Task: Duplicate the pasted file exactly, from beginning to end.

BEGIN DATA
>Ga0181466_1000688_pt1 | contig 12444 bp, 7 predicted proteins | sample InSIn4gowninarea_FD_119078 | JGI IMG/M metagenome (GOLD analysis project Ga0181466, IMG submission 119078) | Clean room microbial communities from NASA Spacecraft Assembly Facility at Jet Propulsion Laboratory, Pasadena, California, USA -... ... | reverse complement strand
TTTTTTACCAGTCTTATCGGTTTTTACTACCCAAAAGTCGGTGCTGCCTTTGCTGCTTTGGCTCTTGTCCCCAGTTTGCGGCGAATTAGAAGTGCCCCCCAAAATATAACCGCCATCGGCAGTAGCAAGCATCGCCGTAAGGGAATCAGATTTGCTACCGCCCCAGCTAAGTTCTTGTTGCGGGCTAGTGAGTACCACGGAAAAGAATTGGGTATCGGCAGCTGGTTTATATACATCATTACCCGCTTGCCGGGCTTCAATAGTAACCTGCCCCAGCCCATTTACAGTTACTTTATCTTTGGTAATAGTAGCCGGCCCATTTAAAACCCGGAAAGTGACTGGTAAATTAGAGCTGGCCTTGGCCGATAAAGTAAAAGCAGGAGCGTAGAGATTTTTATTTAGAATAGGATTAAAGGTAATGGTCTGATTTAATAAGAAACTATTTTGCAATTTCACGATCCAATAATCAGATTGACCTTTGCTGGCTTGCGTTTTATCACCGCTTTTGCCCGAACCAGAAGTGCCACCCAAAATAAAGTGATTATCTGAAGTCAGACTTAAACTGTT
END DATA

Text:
>Ga0181466_1000688_pt1 | contig 12444 bp, 7 predicted proteins | sample InSIn4gowninarea_FD_119078 | JGI IMG/M metagenome (GOLD analysis project Ga0181466, IMG submission 119078) | Clean room microbial communities from NASA Spacecraft Assembly Facility at Jet Propulsion Laboratory, Pasadena, California, USA -... ... | reverse complement strand
TTTTTTACCAGTCTTATCGGTTTTTACTACCCAAAAGTCGGTGCTGCCTTTGCTGCTTTGGCTCTTGTCCCCAGTTTGCGGCGAATTAGAAGTGCCCCCCAAAATATAACCGCCATCGGCAGTAGCAAGCATCGCCGTAAGGGAATCAGATTTGCTACCGCCCCAGCTAAGTTCTTGTTGCGGGCTAGTGAGTACCACGGAAAAGAATTGGGTATCGGCAGCTGGTTTATATACATCATTACCCGCTTGCCGGGCTTCAATAGTAACCTGCCCCAGCCCATTTACAGTTACTTTATCTTTGGTAATAGTAGCCGGCCCATTTAAAACCCGGAAAGTGACTGGTAAATTAGAGCTGGCCTTGGCCGATAAAGTAAAAGCAGGAGCGTAGAGATTTTTATTTAGAATAGGATTAAAGGTAATGGTCTGATTTAATAAGAAACTATTTTGCAATTTCACGATCCAATAATCAGATTGACCTTTGCTGGCTTGCGTTTTATCACCGCTTTTGCCCGAACCAGAAGTGCCACCCAAAATAAAGTGATTATCTGAAGTCAGACTTAAACTGTT